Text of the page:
E.ON is moving its customers to a 52% renewable, 48% greenwash tariff

Posted in: Energy

Posted on: 15.07.2019

E.ON made a bold announcement last week: all 3.3 million of their customers will be placed on a 100% renewable tariff as standard. No need to change their tariff or account. No extra charge.

A good news story on the face of it. But is it too good to be true? The overnight switch to 100% renewables is becoming a familiar one. Shell Energy did the same thing a few months ago, taking its 3.7% renewable mix and making it go entirely green, just like magic. 

How has E.ON gone ‘renewable’?

Unlike Shell Energy, E.ON does own renewable projects and buys directly from independent generators, but not at sufficient scale to switch all those customers onto a fully renewable offering. E.ON states it has renewable capacity to power 1.7 million homes, which is just over half of its 3.3 million customer base. So, what about the other half? E.ON’s blog on the news states that “the rest is backed by renewable electricity certificates”, presumably meaning UK REGOs (Renewable Energy Certificates of Origin) or potentially Guarantee of Origin (GOOs) certificates from elsewhere in Europe.

This is the same greenwashing issue we have been arguing against for years. The problem with greenwashed energy tariffs is that customers believe they are making a choice that makes a difference. But energy “backed by renewable energy certificates” makes very little difference because it does not lead to additional renewable generation capacity being built. 

Why is that? Simple economics really. A typical domestic solar array(1 – 4 kilowatts) can earn between 20p to £1.50 per year from REGOs. That’s not very much — if you were considering putting solar panels on your roof would you go ahead based on an extra £1.50 a year?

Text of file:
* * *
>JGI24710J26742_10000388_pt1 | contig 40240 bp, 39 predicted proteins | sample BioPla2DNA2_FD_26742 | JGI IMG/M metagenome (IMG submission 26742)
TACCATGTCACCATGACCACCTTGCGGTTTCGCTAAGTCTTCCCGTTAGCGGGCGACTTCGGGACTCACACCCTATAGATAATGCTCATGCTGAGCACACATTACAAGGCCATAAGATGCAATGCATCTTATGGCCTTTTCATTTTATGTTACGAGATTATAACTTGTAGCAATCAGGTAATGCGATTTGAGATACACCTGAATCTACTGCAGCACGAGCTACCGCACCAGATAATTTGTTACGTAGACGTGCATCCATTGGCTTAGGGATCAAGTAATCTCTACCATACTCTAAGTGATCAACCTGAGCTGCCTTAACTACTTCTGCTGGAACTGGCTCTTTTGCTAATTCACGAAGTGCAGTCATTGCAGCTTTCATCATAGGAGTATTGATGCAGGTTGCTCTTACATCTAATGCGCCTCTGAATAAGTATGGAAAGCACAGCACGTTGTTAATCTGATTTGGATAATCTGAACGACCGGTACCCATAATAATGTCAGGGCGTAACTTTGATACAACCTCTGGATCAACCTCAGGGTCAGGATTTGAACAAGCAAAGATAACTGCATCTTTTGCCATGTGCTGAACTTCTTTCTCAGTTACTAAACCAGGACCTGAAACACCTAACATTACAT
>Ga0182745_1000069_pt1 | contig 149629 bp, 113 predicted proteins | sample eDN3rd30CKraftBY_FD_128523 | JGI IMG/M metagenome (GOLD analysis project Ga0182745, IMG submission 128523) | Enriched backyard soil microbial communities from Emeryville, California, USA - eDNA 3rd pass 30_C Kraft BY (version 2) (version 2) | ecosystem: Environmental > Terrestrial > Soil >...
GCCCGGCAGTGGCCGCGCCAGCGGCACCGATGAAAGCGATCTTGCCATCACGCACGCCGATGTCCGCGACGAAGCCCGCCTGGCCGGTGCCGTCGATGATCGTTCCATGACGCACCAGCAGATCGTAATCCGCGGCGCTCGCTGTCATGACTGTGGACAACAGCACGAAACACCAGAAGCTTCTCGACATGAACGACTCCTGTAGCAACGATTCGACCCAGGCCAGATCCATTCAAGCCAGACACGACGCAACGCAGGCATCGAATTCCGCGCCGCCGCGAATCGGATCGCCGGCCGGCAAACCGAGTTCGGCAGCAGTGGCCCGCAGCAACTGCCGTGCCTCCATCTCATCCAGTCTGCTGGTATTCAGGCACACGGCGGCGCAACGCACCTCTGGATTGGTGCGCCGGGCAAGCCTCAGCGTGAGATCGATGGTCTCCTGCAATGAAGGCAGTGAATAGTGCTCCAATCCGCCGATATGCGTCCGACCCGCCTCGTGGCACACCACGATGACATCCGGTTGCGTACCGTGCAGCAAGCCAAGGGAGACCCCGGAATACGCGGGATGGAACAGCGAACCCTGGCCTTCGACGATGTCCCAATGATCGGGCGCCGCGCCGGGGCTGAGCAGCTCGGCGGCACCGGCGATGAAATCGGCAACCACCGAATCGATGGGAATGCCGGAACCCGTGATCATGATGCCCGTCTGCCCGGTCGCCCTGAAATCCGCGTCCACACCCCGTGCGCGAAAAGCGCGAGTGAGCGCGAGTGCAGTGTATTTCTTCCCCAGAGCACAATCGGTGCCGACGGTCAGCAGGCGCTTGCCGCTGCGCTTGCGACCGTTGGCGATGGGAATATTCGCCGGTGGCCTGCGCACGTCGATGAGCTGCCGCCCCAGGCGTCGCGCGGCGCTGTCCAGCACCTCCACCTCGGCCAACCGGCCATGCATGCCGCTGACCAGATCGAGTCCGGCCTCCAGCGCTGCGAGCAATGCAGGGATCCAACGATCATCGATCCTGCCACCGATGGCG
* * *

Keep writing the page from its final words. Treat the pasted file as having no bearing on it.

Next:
A common counter-argument is that greater demand for renewable certificates will drive up the price. While that makes some theoretical sense, it ignores the current reality: there is massive over-supply of cheap renewable certificates. In fact, by our calculations there are enough cheap certificates to greenwash supply to almost every single domestic customer in the UK. So even if all suppliers copied Shell Energy’s and E.ON’s approach, it would barely move the needle. It certainly would not drive demand for renewable generation technologies to be deployed at pace.

European Guarantees of Origin

There is a further question for E.ON —  it is possible under the current rules to use certificates from renewable generators elsewhere in Europe to prove a ‘100% renewable’ fuel mix. As a German-based company, is it doing this? If so, a bizarre regulatory quirk means that E.ON gets out of some of its obligation to pay subsidies to renewable generators. E.ON’s customers would have to pay lessto support renewable generation in the UK than the average UK customer on a non-renewable tariff.

Genuine support for renewable generators in the UK 

The current political environment makes it very hard to build onshore renewables in the UK. Energy suppliers have a vital role to play in overcoming this barrier by paying a fair price for renewable power. Signing power purchase agreements (PPAs) with independent, UK-based renewable generators is the way to do that. Buying cheap certificates is not.

Suppliers of E.ON’s size could make a real difference if only they chose to go truly green, rather than using a cheap accounting trick

Suppliers of E.ON’s size could make a real difference if only they chose to go truly green, rather than using a cheap accounting trick. We do not say this lightly. It will make Good Energy’s fundamental business model more difficult to operate. But we want an active, competitive market for genuine renewable electricity generation that creates more capacity.

We urge any E.ON customer to ask the following of their supplier:

  1. How much of the ‘100% renewable’ tariff will be directly sourced from PPAs?
  2. Are you buying renewable certificates outside of the UK for your customers?
  3. Will you scrap the REGO option which only supports your bottom line?

Going truly green can be hard. It requires boldness, commitment and relentless focus. Good Energy has over 20 years of experience doing just that.

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